The Frankfurt motor show’s array of new metal is as fascinating as ever and, were it not for the small matter of preparing the next few weeks’ road tests, I’d dearly love to be there.

Not least because, while interviewing the big cheeses, I could ask several of them to take themselves outside and have a severe word with themselves for giving their cars such ludicrous names.

I blame the inevitable (and creditable) influx of low- or no-CO2 cars: applying associated initials, or plays on words, to their names seems to almost inevitably have unfortunate connotations.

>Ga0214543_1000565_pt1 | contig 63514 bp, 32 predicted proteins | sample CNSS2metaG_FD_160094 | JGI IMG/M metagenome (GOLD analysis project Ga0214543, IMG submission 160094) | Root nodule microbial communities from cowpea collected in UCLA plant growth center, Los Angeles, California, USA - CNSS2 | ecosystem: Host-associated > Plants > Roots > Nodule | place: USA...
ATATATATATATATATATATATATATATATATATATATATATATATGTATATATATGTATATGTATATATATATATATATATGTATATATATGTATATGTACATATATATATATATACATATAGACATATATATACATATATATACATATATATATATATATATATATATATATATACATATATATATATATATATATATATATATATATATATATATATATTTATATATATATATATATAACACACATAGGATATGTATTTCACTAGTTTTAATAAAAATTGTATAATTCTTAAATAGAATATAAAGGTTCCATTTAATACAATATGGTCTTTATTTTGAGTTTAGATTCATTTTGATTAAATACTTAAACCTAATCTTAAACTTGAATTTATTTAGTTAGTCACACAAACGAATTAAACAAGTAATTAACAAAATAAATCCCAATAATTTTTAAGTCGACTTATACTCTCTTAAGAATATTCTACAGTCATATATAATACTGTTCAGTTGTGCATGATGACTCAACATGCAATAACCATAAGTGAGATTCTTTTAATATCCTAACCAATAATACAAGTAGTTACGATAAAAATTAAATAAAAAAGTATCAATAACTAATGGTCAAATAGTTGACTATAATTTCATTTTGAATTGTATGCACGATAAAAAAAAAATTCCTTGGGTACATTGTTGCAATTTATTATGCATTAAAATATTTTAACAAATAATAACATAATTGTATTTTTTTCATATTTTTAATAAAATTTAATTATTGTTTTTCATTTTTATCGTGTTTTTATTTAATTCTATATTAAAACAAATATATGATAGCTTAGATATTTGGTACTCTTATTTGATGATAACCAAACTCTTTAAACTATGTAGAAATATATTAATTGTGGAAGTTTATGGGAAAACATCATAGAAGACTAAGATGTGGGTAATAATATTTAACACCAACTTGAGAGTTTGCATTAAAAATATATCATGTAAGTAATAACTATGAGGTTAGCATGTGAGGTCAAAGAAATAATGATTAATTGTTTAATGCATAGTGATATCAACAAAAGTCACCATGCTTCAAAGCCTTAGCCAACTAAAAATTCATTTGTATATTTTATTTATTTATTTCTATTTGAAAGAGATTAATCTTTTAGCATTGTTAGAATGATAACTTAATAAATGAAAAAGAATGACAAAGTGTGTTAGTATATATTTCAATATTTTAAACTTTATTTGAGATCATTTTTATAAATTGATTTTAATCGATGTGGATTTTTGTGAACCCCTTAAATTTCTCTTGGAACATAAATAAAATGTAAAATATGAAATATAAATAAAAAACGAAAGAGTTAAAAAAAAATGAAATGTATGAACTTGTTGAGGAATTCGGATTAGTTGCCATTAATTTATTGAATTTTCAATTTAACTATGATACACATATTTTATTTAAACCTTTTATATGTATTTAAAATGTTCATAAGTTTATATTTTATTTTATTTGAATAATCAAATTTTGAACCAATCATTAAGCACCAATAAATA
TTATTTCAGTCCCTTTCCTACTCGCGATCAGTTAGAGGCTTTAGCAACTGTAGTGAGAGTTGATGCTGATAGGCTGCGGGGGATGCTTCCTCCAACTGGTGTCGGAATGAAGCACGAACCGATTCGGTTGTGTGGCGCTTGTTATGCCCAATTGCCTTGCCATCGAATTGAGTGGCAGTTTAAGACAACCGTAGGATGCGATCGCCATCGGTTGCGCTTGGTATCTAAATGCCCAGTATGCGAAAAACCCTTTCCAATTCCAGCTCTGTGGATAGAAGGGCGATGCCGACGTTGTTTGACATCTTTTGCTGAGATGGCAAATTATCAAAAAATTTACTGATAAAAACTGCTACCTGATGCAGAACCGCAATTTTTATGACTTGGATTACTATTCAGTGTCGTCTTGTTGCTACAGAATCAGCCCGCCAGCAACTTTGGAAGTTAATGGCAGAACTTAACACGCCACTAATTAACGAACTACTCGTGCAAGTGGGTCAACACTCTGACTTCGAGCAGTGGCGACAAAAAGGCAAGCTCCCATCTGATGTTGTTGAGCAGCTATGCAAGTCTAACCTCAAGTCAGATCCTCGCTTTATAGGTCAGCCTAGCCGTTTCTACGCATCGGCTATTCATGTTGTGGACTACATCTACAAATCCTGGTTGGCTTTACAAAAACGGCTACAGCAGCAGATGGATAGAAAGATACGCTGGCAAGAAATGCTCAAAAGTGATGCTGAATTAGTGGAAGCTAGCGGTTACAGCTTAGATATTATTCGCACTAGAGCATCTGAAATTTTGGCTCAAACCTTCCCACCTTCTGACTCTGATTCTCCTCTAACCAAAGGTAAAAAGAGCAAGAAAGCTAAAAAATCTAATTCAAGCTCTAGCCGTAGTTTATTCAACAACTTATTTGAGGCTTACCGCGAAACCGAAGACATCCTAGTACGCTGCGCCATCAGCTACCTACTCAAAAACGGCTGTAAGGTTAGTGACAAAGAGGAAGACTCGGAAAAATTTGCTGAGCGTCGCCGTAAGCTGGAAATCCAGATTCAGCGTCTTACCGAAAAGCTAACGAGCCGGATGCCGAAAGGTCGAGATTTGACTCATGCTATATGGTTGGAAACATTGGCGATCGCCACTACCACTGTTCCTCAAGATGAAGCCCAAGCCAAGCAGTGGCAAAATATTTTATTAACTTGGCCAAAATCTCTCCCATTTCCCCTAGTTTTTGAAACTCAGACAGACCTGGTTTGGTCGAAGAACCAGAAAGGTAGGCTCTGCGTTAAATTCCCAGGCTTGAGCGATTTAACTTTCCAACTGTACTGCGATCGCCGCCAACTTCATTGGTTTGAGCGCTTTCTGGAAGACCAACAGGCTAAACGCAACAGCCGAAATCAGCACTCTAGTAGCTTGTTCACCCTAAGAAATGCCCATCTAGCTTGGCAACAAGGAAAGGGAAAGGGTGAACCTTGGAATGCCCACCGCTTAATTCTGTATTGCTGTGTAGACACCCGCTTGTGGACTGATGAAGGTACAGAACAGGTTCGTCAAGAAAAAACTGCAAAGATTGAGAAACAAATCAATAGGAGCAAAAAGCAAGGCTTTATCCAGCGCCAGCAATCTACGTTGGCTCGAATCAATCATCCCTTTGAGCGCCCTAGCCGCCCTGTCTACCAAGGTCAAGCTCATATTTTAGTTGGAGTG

The Volkswagen E-Up, for example. Yes, very good, I can see where they’ve got that from: Electric, and the Up. I suspect VW’s naming team have not, however, recently been given a traditional northern English welcome.

Is Audi’s e-tron a 2010 re-make of the Jeff Bridges classic? And BMW’s Vision ED will presumably not, this time around, be presented by Tony Hart.

Citroen Revolte: is there a language in which Revolte means something nice?

Hyundai ix-metro: surely, the only thing worse than a Metro, or eight, is nine of them.

So while Ferrari has gone down a perhaps unimaginative route with the 458 Italia rather than unearthing a lesser-obvious Italian race circuit or former driver, it’s no worse than predictable. At least they didn’t name it after the Arsenal manager.